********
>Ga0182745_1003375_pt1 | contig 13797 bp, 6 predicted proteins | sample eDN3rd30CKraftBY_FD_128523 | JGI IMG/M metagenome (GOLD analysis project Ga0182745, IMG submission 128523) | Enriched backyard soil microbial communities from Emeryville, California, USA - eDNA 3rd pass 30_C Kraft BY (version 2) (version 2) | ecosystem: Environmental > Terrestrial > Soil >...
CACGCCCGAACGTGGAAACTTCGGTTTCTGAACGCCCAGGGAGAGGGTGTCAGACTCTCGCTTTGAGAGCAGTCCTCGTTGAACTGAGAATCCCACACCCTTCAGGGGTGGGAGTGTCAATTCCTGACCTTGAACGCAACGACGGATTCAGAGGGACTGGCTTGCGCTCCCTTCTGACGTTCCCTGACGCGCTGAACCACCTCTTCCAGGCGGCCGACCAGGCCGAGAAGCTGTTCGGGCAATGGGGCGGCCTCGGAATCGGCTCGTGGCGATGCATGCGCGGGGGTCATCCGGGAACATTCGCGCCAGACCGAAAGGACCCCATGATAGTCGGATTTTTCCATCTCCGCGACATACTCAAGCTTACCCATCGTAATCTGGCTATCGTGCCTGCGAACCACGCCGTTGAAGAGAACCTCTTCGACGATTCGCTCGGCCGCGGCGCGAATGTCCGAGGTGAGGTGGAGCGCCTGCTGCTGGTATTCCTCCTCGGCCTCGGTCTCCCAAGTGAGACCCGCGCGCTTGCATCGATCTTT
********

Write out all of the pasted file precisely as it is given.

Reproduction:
>Ga0182745_1003375_pt1 | contig 13797 bp, 6 predicted proteins | sample eDN3rd30CKraftBY_FD_128523 | JGI IMG/M metagenome (GOLD analysis project Ga0182745, IMG submission 128523) | Enriched backyard soil microbial communities from Emeryville, California, USA - eDNA 3rd pass 30_C Kraft BY (version 2) (version 2) | ecosystem: Environmental > Terrestrial > Soil >...
CACGCCCGAACGTGGAAACTTCGGTTTCTGAACGCCCAGGGAGAGGGTGTCAGACTCTCGCTTTGAGAGCAGTCCTCGTTGAACTGAGAATCCCACACCCTTCAGGGGTGGGAGTGTCAATTCCTGACCTTGAACGCAACGACGGATTCAGAGGGACTGGCTTGCGCTCCCTTCTGACGTTCCCTGACGCGCTGAACCACCTCTTCCAGGCGGCCGACCAGGCCGAGAAGCTGTTCGGGCAATGGGGCGGCCTCGGAATCGGCTCGTGGCGATGCATGCGCGGGGGTCATCCGGGAACATTCGCGCCAGACCGAAAGGACCCCATGATAGTCGGATTTTTCCATCTCCGCGACATACTCAAGCTTACCCATCGTAATCTGGCTATCGTGCCTGCGAACCACGCCGTTGAAGAGAACCTCTTCGACGATTCGCTCGGCCGCGGCGCGAATGTCCGAGGTGAGGTGGAGCGCCTGCTGCTGGTATTCCTCCTCGGCCTCGGTCTCCCAAGTGAGACCCGCGCGCTTGCATCGATCTTT